## Numbers worth knowing: 142857

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ONE CRAZY NUMBER

We at DSN thought it would be worth memorizing some reciprocals because we have a system for remembering numbers and because it might come in handy. So, we started writing out 1/x

1/2 = .5

1/3 = .3

1/4 = .25

1/5 = .2

1/6 = .16

1/7 = .142857

1/8 = .125

1/9 = .1

1/10 = .1

Everything seems plain, predictable, ordinary, but what’s that going on at 1/7? .142857 repeating. That’s weird. Everywhere else it’s the first or second digit right of the decimal that repeats, but then at 1/7 you get 6 unique numbers that repeat as a weird group.

Are the multiples of this number weird? They’re even weirder.

1/7 = .142857

2/7 = .285714

3/7 = .428571

4/7 = .571428

5/7 = .714285

6/7 = .857142

See what’s going on there? They’re all just rotations of the same digits, 142857. Just pop digits off the left and stick them on the right to get any of the above.

Or as this blog shows it:

If we keep going, we run across

22/7 = 3.142857, which is of course, very nearly (within .0013 of) pi. Weird.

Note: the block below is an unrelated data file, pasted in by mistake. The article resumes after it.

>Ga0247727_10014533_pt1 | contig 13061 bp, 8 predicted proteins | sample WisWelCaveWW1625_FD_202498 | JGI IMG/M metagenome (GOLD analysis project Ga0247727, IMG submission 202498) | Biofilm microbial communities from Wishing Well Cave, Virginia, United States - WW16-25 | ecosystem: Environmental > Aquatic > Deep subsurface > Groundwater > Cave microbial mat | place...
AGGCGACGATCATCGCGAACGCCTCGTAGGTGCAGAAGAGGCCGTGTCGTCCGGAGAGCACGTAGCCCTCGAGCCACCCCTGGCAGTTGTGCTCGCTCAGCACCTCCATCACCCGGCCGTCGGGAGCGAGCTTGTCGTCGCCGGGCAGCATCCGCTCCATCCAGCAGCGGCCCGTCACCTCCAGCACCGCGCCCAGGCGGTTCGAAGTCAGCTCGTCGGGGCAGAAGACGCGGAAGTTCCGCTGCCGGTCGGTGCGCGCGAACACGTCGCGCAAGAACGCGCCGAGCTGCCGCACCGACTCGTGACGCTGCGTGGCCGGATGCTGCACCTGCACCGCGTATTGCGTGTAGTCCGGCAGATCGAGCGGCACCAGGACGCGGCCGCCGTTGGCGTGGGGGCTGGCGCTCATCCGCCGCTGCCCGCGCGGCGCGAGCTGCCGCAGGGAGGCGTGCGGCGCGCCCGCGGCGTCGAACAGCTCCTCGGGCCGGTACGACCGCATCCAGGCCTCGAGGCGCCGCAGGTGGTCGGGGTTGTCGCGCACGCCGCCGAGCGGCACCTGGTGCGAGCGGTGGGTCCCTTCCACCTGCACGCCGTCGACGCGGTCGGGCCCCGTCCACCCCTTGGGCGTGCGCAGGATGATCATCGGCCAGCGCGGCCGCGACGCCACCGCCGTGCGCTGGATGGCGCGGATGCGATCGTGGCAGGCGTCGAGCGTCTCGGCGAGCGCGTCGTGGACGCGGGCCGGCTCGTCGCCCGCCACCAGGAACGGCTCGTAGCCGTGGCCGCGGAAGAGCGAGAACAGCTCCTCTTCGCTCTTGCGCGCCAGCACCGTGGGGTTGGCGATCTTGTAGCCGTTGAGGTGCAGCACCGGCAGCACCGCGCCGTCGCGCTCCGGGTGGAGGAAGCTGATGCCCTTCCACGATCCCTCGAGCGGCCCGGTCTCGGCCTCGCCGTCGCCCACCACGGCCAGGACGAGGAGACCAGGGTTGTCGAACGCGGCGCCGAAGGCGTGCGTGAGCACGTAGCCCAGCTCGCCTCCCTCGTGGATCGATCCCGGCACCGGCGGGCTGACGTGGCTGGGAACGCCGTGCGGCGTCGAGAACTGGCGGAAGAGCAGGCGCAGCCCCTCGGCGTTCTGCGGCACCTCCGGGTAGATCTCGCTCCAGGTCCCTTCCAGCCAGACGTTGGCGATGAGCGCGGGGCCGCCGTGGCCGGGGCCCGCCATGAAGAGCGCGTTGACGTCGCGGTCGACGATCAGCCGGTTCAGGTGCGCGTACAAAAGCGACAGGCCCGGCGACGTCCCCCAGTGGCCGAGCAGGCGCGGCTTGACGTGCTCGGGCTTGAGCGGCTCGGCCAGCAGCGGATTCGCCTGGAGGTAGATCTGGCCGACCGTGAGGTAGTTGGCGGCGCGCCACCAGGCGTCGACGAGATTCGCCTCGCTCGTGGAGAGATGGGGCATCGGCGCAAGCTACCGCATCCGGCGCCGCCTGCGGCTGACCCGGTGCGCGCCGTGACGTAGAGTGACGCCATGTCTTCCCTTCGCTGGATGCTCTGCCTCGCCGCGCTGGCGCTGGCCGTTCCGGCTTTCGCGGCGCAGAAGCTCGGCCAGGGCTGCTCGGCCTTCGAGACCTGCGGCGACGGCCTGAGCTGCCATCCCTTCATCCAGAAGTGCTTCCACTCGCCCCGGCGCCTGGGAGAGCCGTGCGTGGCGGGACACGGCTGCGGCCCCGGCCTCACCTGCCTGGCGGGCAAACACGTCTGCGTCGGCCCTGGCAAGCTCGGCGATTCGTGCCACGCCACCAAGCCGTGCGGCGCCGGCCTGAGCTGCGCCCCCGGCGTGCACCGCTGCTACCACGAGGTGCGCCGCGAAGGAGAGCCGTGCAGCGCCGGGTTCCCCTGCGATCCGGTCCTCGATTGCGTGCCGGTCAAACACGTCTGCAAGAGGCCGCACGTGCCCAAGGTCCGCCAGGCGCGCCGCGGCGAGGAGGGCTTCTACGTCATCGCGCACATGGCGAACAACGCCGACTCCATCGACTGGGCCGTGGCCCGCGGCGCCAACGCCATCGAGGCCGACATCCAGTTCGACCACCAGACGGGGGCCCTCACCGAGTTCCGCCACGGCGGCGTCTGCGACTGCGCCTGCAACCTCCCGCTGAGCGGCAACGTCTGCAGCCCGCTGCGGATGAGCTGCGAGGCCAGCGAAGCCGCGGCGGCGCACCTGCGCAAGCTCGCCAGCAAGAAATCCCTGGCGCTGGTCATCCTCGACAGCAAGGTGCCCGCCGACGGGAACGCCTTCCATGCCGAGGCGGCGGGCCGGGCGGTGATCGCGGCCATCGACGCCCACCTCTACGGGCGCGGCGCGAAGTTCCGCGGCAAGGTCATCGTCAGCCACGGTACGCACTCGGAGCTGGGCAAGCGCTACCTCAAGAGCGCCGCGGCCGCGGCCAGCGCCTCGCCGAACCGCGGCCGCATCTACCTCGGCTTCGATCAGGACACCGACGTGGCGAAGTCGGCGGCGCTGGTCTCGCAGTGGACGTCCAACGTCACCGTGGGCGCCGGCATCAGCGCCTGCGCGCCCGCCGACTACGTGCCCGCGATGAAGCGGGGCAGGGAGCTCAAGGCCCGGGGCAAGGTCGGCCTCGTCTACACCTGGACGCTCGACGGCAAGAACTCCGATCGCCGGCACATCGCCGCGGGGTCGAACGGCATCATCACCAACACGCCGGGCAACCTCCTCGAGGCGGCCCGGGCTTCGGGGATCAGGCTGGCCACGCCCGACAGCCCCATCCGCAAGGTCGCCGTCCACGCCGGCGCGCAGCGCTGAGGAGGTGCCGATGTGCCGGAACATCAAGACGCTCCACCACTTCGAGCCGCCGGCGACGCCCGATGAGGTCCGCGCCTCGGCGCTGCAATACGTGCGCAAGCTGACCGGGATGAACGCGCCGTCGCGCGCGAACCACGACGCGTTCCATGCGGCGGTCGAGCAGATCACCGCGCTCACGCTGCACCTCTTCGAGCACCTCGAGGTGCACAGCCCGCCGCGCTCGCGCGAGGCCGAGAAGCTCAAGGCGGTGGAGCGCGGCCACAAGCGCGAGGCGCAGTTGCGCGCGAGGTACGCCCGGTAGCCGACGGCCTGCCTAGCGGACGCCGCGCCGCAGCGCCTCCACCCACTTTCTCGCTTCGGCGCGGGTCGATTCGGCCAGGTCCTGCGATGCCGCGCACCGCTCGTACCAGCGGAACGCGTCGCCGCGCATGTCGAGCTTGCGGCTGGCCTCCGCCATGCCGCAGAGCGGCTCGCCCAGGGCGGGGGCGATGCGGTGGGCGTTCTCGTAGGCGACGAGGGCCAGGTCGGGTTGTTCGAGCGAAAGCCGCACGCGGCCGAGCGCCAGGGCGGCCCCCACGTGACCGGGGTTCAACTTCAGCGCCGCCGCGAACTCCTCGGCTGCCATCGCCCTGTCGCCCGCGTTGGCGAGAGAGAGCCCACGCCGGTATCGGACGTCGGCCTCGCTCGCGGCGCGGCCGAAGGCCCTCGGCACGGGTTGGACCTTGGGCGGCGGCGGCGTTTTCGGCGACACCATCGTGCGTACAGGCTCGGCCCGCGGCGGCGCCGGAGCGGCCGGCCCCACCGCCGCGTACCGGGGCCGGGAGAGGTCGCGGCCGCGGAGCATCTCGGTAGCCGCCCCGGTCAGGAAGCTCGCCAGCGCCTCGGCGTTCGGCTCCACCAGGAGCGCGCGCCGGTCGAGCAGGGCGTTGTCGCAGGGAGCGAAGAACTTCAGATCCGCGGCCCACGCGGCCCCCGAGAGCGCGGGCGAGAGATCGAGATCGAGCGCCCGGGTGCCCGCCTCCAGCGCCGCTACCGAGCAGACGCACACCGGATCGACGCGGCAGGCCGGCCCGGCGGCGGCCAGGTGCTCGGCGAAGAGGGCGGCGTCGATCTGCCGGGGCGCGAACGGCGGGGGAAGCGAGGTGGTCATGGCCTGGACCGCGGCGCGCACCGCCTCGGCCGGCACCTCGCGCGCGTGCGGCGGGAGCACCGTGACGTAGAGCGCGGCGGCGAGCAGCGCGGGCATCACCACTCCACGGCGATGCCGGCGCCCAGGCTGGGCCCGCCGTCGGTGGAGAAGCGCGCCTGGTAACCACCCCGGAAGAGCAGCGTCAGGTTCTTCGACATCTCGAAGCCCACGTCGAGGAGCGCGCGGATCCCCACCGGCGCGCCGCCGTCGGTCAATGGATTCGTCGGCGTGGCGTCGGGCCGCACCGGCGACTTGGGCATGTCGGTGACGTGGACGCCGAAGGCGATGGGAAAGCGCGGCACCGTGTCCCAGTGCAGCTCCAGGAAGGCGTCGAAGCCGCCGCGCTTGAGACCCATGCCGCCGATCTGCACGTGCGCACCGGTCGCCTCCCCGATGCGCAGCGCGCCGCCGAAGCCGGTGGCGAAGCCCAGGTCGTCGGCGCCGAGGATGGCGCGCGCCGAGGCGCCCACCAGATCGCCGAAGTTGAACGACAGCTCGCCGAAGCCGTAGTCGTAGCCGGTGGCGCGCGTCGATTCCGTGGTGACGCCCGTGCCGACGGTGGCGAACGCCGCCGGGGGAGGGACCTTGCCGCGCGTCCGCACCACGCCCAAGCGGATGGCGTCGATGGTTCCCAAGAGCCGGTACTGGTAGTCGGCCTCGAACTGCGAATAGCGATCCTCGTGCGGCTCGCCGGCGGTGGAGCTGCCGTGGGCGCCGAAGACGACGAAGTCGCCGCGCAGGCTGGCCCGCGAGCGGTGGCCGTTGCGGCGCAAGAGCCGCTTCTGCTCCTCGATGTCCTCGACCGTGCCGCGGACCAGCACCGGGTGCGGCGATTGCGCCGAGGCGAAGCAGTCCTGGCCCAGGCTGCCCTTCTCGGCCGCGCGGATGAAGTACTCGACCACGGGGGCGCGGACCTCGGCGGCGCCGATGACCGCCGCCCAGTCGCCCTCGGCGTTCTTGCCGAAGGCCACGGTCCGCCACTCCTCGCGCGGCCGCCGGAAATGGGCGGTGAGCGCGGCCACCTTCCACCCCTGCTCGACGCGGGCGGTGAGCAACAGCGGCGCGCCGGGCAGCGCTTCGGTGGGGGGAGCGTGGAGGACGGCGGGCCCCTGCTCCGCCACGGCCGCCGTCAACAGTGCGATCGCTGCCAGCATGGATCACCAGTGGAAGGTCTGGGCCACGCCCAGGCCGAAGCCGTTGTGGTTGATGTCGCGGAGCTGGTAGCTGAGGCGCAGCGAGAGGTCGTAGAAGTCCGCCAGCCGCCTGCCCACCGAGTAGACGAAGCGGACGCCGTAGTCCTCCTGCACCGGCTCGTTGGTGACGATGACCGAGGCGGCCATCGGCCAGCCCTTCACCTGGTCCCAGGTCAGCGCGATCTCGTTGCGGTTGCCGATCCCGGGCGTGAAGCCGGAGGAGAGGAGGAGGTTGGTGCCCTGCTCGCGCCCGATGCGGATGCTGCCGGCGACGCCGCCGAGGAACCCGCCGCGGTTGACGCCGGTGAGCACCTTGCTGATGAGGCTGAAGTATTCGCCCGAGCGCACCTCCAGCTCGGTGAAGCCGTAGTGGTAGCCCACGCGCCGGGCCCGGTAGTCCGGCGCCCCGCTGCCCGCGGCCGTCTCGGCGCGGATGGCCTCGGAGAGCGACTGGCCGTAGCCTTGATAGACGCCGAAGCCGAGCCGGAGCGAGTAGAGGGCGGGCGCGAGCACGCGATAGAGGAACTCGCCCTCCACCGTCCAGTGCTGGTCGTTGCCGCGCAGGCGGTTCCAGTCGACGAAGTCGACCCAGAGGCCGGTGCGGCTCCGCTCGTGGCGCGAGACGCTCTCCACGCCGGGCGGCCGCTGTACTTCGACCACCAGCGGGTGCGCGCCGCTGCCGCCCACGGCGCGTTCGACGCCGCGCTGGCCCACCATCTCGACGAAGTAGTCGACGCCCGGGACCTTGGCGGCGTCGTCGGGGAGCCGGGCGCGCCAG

100/7 = 14.2857142857, which is handy b/c it comes up a lot.

Now, we were hooked. A bit of search engine magic showed us that 142857 is kind of famous. It has its own Wikipedia page.

And it has other kooky propreties:

142+857=999 and

.142+.857 = 1

What’s more, 142857 is a Harshad number, which means it is divisible by the sum of its digits:

142857/(1+4+2+8+5+7) = 5291

What’s surely not the last oddity, if you write the numbers 1 … 9 around a circle, put a triangle connecting 3, 6, and 9 and then connect 1, 4, 2, 8, 5 and 7, you get the New-Agey enneagram pictured above.

Photo credit: Wikipedia.

Anonymoussays:And 142857 x 7 = 999999

November 11, 2016 @ 6:27 pm